Henry David Thoreau
Sunset at Walden Pond
From the Journal of Henry David Thoreau
Thoreau and the Art of Life
Reflections on Nature and the Mystery of Existence
Walden Then & Now
An Alphabetical Tour of Henry Thoreau's Pond
The Portable Thoreau
Walden and Civil Disobedience
Walden, or Life in the Woods
Reading by Brett Barry.
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tragedy, at least some dwelling on, or even exaggeration of, the tragic
side of life is necessary for contrast or relief to the picture.
The genius of the writer may be such a colored glass as (William) Gilpin describes, the use of which is "to give a greater depth to the shades; by which the effect is shown with more force." The whole of life is seen by some through this darker medium - partakes of the tragic - and its bright and splendid lights become thus lurid.
4 P. M. -To Walden.
Paddling over it, I see large schools of perch only an inch long, yet easily distinguished by their transverse bars.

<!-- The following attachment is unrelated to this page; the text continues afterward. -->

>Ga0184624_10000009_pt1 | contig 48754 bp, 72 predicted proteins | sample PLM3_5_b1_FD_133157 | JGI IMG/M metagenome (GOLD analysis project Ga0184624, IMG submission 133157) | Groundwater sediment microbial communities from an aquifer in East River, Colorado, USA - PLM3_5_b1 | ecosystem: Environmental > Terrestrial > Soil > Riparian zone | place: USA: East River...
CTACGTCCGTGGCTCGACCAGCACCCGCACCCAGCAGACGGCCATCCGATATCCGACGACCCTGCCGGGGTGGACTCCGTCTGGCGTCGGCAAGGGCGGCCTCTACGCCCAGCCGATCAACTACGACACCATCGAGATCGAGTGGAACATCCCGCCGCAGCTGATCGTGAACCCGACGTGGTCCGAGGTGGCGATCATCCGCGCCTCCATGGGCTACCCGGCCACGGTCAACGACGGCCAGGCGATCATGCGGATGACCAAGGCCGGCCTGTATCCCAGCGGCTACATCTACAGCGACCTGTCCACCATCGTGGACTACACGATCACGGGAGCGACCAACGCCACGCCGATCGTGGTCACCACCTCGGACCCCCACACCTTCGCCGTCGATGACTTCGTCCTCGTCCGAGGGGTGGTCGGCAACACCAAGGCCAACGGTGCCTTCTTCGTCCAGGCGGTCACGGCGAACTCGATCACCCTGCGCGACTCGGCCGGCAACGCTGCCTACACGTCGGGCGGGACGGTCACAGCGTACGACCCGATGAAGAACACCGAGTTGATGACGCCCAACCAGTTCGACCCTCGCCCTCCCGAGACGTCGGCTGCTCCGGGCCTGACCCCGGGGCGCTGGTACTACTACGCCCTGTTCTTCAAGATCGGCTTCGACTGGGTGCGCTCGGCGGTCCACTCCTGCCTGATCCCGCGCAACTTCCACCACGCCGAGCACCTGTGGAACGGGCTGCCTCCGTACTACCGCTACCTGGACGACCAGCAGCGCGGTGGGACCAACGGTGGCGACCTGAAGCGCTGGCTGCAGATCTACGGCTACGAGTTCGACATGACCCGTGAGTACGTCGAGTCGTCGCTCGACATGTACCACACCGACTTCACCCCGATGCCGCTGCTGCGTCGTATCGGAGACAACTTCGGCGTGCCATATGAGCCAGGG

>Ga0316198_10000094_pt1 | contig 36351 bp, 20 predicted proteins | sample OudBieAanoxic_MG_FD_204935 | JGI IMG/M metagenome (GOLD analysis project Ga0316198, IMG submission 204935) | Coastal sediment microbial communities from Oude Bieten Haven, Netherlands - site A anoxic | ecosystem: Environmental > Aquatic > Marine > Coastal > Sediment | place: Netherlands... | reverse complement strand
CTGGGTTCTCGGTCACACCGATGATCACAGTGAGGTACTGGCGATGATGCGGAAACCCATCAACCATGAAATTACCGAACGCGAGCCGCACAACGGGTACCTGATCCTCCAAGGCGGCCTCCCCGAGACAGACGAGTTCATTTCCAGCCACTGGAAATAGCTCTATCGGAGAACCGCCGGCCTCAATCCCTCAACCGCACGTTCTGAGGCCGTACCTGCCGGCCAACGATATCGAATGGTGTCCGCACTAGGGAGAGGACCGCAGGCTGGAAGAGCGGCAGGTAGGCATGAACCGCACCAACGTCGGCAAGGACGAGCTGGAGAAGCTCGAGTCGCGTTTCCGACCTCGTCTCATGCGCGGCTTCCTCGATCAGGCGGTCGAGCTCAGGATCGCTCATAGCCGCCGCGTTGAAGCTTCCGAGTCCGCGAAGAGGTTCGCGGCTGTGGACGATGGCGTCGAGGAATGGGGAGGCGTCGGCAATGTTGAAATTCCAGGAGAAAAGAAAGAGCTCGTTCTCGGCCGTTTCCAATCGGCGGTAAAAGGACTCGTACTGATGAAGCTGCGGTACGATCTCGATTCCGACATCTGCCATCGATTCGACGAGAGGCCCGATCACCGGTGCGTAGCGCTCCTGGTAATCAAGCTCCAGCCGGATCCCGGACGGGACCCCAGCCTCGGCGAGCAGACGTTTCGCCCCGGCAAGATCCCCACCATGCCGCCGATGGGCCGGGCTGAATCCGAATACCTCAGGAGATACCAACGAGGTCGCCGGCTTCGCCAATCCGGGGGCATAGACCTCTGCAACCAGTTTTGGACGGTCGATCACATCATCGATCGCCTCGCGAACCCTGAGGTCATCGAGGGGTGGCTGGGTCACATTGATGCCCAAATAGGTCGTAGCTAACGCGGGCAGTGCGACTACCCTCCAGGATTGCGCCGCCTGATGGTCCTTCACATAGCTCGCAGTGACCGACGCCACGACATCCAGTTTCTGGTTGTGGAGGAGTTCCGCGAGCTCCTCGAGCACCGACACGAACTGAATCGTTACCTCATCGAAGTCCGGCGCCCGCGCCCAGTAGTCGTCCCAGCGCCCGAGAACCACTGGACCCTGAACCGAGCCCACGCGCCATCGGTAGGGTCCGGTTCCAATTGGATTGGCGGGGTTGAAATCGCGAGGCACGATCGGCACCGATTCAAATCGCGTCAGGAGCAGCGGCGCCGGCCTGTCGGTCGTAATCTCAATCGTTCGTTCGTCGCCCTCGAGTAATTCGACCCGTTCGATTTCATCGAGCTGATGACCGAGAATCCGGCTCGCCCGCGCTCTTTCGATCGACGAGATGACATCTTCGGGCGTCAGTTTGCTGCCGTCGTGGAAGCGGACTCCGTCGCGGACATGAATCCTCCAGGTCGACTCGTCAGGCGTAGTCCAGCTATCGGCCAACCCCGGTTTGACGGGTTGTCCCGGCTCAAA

Great is the beauty of a wooded shore seen from the water, for the trees have ample room to expand on that side, and each puts forth its most vigorous bough to fringe and adorn the pond. It is rare that you see so natural an edge to the forest. Hence a pond like this, surrounded by hills wooded down to the edge of the water, is the best place to observe the tints of the autumnal foliage. Moreover, such as stand in or near to the water change earlier than elsewhere.
This is a very warm and serene evening, and the surface of the pond is perfectly smooth except where the skaters dimple it, for at equal intervals they are scattered over its whole extent, and, looking west, they make a fine sparkle in the sun.
We see things in the reflection which we do not see in the substance. In the reflected woods of Pine Hill there is a vista through which I see the sky, but I am indebted to the water for this advantage, for from this point the actual wood affords no such vista.
September 1, 1852
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